Ai WeiWei at Lisson Gallery

Filed in Reviews by on June 27, 2014

Ai Weiwei

Lisson Gallery

Until 19 July 2014

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The exhibition notes for this third Ai Weiwei solo show at Lisson Gallery state that “The formative influence and example of Marcel Duchamp, as an artistic hero of Ai’s…looms large”. However, it seems that although both artists question authority and institutions, in this exhibition, the strength of Ai’s works lies in some important differences.

Dominating the exhibition in terms of scale is a series of new sculptures titled ‘Forever’. These stainless steel sculptures, that resemble bicycles piled on top of each other, are certainly reminiscent of Marcel Duchamp’s first readymade, ‘Bicycle Wheel’. However, where Duchamp sought to choose objects for his readymades which he felt indifferent to, Ai Weiwei selects his precisely because they are loaded with symbolism. In this case, ‘Forever’ is a brand of bicycles that were once hugely popular in Beijing, as was cycling itself. Both are now in significant decline as they are being replaced by polluting cars, which are worsening an already very serious problem. The artist remakes window cranks in glass because these objects came to represent the extent that the authorities would go to prevent interruptions to the 18th National Congress. Through interviews with taxi drivers and filming around the capital city on the day of the Congress in 2012, a film in the exhibition explains their relevance. It reveals that, at that time, there was an order to remove window cranks from taxis, intended to prevent protestors throwing leaflets into the streets.

In a further step away from Duchamp, the objects in this exhibition are not simply everyday items presented in a gallery space, but are realistic reconstructions produced from valuable and precious materials. The artist’s juxtaposition of subject and material is important in these works. His use of materials such as marble and jade to reconstruct objects including his father’s armchair, handcuffs, hangers and cosmetics bottles gives them permanence and authority which makes them harder to ignore. In a censored society, this insistence on longevity is politically charged.

Although the political intent in these works is clear, it is also evident that their creator is primarily a visual artist, rather than an activist merely using art as a tool. There is a high degree of craftsmanship throughout and a unique creative approach. The reproduced bicycles are formally arranged and create impressive geometric patterns. Towering over 3m high, the largest of these sculptures allows the viewer a series of changing views as they walk around it. The repeated stainless steel parts lock into place and create new harmonious views with every step taken. Lisson Gallery Curatorial Director, Greg Hilty, has described this work as ‘a thing of modernist beauty’ and it is hard to deny this. In the photographic series ‘Study of Perspective’, the anti-establishment message is confused by an ocean and salt flats becoming the object of Ai’s raised middle finger, along with more recognisable institutions such as Sydney Opera House, the Colosseum and the Eiffel Tower. A purely political protest might avoid introducing this ambiguity.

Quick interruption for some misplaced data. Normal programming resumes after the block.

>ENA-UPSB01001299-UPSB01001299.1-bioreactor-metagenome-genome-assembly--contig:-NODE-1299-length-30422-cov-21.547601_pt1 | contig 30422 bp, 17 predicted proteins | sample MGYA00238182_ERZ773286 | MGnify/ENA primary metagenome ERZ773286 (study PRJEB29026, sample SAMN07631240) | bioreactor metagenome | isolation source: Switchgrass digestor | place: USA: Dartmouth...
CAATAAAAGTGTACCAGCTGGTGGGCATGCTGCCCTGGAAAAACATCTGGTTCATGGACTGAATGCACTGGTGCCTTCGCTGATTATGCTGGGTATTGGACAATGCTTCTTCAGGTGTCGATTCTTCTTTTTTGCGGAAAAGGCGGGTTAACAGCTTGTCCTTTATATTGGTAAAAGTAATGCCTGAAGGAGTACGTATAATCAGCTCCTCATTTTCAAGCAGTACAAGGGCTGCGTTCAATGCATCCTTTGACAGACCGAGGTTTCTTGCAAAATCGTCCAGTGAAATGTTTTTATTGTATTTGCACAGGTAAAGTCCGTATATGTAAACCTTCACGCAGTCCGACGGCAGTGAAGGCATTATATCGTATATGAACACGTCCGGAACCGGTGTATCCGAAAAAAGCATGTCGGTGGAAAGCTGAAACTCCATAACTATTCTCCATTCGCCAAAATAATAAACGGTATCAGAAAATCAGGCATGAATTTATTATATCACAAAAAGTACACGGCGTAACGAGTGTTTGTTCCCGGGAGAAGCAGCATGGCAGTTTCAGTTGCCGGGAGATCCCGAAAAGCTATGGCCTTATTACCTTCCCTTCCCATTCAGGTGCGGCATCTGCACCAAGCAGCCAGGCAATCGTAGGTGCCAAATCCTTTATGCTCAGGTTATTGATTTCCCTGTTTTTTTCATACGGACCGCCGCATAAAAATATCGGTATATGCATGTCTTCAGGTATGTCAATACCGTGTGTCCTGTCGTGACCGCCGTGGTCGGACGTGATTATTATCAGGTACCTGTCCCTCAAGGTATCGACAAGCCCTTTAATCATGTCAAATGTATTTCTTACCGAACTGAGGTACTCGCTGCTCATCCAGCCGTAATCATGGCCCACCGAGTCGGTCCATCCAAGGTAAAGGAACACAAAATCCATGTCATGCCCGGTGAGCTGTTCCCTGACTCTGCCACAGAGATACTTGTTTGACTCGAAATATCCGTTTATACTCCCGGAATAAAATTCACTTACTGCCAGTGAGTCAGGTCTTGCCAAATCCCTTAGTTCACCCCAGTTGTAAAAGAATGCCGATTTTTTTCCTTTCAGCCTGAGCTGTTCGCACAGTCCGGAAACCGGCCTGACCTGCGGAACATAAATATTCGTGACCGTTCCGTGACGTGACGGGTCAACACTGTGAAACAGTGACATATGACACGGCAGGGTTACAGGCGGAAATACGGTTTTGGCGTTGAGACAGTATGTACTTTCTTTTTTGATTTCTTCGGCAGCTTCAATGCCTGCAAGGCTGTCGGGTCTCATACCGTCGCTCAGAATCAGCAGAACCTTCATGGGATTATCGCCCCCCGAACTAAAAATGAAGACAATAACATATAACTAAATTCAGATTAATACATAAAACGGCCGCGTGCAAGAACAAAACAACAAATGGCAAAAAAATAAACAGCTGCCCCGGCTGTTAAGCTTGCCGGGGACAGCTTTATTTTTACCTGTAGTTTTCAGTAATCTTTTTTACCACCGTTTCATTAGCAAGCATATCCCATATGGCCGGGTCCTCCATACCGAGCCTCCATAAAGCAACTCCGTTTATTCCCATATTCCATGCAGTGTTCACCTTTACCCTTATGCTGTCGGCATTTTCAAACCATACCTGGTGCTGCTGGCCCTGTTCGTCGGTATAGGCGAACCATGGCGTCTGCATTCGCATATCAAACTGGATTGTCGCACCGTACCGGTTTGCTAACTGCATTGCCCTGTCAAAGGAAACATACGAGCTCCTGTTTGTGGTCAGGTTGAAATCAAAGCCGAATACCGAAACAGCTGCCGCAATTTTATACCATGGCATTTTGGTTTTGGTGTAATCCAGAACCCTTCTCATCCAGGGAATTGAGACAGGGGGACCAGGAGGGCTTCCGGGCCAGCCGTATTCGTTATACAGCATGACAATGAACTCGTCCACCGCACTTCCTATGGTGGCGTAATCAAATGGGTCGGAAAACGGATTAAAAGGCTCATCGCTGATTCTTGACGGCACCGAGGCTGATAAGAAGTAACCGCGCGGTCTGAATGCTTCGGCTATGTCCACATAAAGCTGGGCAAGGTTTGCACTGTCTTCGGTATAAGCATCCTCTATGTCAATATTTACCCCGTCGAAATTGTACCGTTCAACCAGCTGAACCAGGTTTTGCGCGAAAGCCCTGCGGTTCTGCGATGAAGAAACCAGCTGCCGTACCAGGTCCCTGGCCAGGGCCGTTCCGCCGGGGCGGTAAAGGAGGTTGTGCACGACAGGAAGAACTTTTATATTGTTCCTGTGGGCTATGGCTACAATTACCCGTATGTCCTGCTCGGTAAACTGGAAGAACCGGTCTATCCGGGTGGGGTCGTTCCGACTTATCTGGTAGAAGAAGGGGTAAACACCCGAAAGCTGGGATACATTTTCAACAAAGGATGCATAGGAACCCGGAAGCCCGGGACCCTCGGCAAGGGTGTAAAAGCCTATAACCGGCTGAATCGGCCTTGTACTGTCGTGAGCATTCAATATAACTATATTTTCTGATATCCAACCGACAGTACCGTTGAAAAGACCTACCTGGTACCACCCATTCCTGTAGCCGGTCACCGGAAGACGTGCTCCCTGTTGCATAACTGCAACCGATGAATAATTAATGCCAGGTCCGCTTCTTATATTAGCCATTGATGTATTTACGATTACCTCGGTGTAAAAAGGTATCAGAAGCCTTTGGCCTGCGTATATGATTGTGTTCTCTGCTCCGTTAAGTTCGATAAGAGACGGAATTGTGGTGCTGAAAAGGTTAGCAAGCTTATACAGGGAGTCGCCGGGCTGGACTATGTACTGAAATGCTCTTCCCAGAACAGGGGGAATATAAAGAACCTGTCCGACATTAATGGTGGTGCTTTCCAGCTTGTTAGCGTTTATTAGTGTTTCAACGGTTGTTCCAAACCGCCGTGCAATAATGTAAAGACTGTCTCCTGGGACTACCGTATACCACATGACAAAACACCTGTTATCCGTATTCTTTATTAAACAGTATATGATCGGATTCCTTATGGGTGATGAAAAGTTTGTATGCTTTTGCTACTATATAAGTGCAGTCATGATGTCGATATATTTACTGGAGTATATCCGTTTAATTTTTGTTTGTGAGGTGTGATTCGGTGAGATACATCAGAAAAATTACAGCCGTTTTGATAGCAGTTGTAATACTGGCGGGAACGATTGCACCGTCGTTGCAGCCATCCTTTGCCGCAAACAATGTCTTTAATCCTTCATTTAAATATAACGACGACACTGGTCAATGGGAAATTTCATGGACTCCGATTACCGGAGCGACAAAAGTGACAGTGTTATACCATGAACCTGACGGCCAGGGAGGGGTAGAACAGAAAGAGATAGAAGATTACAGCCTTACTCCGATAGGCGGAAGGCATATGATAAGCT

Duchamp’s often playful gestures poked fun at the art establishment and in turn the wider status quo by disrupting expected artistic vocabulary. Though at times more light-hearted (there is certainly a childish aspect to ‘Study of Perspective’), Ai draws upon the established value of materials and artistic practices to produce his political critiques while also creating very effective pieces of art. It is in his ability to weave the artistic and political together that makes Ai Weiwei one of the best known and respected artists in the world.

Though not permitted a passport to leave his home country, the artist currently has exhibitions across the globe. There are four major works at the Yorkshire Sculpture Park and two other solo shows in Berlin and New York.

 

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Amy Wevill

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Amy Wevill is a writer, exhibition organiser and freelance art industry professional with a History of Art degree from UCL. Twitter: @AmyWevill

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